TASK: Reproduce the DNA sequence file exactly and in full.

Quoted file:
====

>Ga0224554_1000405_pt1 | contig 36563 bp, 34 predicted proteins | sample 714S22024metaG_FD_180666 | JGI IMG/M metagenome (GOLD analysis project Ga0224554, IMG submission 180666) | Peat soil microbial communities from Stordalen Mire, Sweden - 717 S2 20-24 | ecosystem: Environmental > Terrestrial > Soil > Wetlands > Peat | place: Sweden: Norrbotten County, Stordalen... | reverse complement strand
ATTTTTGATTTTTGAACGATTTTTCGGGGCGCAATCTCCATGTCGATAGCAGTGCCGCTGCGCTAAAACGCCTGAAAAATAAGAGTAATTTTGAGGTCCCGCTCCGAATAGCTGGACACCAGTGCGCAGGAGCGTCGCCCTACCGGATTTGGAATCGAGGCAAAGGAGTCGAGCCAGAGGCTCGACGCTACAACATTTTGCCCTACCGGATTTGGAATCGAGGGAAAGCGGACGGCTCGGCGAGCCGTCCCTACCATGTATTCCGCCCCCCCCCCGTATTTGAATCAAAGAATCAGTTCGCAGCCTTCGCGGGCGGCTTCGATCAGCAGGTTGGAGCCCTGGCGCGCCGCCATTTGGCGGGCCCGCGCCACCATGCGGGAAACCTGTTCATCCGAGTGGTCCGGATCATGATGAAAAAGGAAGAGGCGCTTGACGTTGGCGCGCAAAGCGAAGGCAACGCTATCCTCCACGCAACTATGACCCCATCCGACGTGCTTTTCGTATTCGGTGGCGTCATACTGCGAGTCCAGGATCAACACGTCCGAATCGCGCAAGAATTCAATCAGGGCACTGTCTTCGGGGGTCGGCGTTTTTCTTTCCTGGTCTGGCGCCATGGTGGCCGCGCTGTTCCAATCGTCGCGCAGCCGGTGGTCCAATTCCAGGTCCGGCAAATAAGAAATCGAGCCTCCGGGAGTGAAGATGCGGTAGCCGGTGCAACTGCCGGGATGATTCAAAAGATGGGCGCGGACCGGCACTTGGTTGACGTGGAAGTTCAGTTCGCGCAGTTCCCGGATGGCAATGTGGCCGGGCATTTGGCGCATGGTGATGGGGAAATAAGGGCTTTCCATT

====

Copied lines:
>Ga0224554_1000405_pt1 | contig 36563 bp, 34 predicted proteins | sample 714S22024metaG_FD_180666 | JGI IMG/M metagenome (GOLD analysis project Ga0224554, IMG submission 180666) | Peat soil microbial communities from Stordalen Mire, Sweden - 717 S2 20-24 | ecosystem: Environmental > Terrestrial > Soil > Wetlands > Peat | place: Sweden: Norrbotten County, Stordalen... | reverse complement strand
ATTTTTGATTTTTGAACGATTTTTCGGGGCGCAATCTCCATGTCGATAGCAGTGCCGCTGCGCTAAAACGCCTGAAAAATAAGAGTAATTTTGAGGTCCCGCTCCGAATAGCTGGACACCAGTGCGCAGGAGCGTCGCCCTACCGGATTTGGAATCGAGGCAAAGGAGTCGAGCCAGAGGCTCGACGCTACAACATTTTGCCCTACCGGATTTGGAATCGAGGGAAAGCGGACGGCTCGGCGAGCCGTCCCTACCATGTATTCCGCCCCCCCCCCGTATTTGAATCAAAGAATCAGTTCGCAGCCTTCGCGGGCGGCTTCGATCAGCAGGTTGGAGCCCTGGCGCGCCGCCATTTGGCGGGCCCGCGCCACCATGCGGGAAACCTGTTCATCCGAGTGGTCCGGATCATGATGAAAAAGGAAGAGGCGCTTGACGTTGGCGCGCAAAGCGAAGGCAACGCTATCCTCCACGCAACTATGACCCCATCCGACGTGCTTTTCGTATTCGGTGGCGTCATACTGCGAGTCCAGGATCAACACGTCCGAATCGCGCAAGAATTCAATCAGGGCACTGTCTTCGGGGGTCGGCGTTTTTCTTTCCTGGTCTGGCGCCATGGTGGCCGCGCTGTTCCAATCGTCGCGCAGCCGGTGGTCCAATTCCAGGTCCGGCAAATAAGAAATCGAGCCTCCGGGAGTGAAGATGCGGTAGCCGGTGCAACTGCCGGGATGATTCAAAAGATGGGCGCGGACCGGCACTTGGTTGACGTGGAAGTTCAGTTCGCGCAGTTCCCGGATGGCAATGTGGCCGGGCATTTGGCGCATGGTGATGGGGAAATAAGGGCTTTCCATT